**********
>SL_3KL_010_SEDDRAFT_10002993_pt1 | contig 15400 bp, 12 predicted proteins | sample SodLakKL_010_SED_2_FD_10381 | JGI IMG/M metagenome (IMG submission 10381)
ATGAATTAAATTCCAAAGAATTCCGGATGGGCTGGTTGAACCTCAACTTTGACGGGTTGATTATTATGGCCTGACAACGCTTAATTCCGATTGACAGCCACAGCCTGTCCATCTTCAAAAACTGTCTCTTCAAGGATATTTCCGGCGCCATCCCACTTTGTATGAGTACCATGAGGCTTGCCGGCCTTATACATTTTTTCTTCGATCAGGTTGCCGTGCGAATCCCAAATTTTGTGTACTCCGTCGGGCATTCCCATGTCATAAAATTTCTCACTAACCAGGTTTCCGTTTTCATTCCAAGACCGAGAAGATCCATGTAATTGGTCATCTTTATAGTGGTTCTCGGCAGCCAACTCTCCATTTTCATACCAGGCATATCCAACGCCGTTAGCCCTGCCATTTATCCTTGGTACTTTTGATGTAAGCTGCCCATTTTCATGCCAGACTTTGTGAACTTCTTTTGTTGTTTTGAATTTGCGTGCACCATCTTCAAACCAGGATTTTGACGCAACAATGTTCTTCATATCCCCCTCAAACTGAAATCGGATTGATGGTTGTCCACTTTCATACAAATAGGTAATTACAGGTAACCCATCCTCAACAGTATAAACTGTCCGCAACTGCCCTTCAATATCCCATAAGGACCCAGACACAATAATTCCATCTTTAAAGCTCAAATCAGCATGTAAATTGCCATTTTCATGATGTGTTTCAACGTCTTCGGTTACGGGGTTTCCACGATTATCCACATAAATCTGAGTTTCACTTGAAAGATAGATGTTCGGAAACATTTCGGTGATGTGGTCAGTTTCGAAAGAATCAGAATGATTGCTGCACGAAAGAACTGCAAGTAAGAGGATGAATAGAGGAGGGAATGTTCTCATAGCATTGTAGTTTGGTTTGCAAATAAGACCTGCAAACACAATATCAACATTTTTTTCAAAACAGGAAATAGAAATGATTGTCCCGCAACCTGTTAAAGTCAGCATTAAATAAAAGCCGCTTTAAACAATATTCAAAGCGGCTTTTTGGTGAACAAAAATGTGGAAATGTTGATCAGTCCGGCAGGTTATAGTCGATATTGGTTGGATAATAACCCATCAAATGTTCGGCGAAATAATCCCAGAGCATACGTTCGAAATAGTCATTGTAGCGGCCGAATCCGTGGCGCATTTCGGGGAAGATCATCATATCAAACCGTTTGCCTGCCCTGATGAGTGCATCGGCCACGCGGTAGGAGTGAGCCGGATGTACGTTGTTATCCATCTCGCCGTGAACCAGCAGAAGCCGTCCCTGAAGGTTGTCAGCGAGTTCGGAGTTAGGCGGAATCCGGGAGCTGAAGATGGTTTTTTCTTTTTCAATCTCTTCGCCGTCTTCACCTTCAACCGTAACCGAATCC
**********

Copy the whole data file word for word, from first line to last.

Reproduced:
>SL_3KL_010_SEDDRAFT_10002993_pt1 | contig 15400 bp, 12 predicted proteins | sample SodLakKL_010_SED_2_FD_10381 | JGI IMG/M metagenome (IMG submission 10381)
ATGAATTAAATTCCAAAGAATTCCGGATGGGCTGGTTGAACCTCAACTTTGACGGGTTGATTATTATGGCCTGACAACGCTTAATTCCGATTGACAGCCACAGCCTGTCCATCTTCAAAAACTGTCTCTTCAAGGATATTTCCGGCGCCATCCCACTTTGTATGAGTACCATGAGGCTTGCCGGCCTTATACATTTTTTCTTCGATCAGGTTGCCGTGCGAATCCCAAATTTTGTGTACTCCGTCGGGCATTCCCATGTCATAAAATTTCTCACTAACCAGGTTTCCGTTTTCATTCCAAGACCGAGAAGATCCATGTAATTGGTCATCTTTATAGTGGTTCTCGGCAGCCAACTCTCCATTTTCATACCAGGCATATCCAACGCCGTTAGCCCTGCCATTTATCCTTGGTACTTTTGATGTAAGCTGCCCATTTTCATGCCAGACTTTGTGAACTTCTTTTGTTGTTTTGAATTTGCGTGCACCATCTTCAAACCAGGATTTTGACGCAACAATGTTCTTCATATCCCCCTCAAACTGAAATCGGATTGATGGTTGTCCACTTTCATACAAATAGGTAATTACAGGTAACCCATCCTCAACAGTATAAACTGTCCGCAACTGCCCTTCAATATCCCATAAGGACCCAGACACAATAATTCCATCTTTAAAGCTCAAATCAGCATGTAAATTGCCATTTTCATGATGTGTTTCAACGTCTTCGGTTACGGGGTTTCCACGATTATCCACATAAATCTGAGTTTCACTTGAAAGATAGATGTTCGGAAACATTTCGGTGATGTGGTCAGTTTCGAAAGAATCAGAATGATTGCTGCACGAAAGAACTGCAAGTAAGAGGATGAATAGAGGAGGGAATGTTCTCATAGCATTGTAGTTTGGTTTGCAAATAAGACCTGCAAACACAATATCAACATTTTTTTCAAAACAGGAAATAGAAATGATTGTCCCGCAACCTGTTAAAGTCAGCATTAAATAAAAGCCGCTTTAAACAATATTCAAAGCGGCTTTTTGGTGAACAAAAATGTGGAAATGTTGATCAGTCCGGCAGGTTATAGTCGATATTGGTTGGATAATAACCCATCAAATGTTCGGCGAAATAATCCCAGAGCATACGTTCGAAATAGTCATTGTAGCGGCCGAATCCGTGGCGCATTTCGGGGAAGATCATCATATCAAACCGTTTGCCTGCCCTGATGAGTGCATCGGCCACGCGGTAGGAGTGAGCCGGATGTACGTTGTTATCCATCTCGCCGTGAACCAGCAGAAGCCGTCCCTGAAGGTTGTCAGCGAGTTCGGAGTTAGGCGGAATCCGGGAGCTGAAGATGGTTTTTTCTTTTTCAATCTCTTCGCCGTCTTCACCTTCAACCGTAACCGAATCC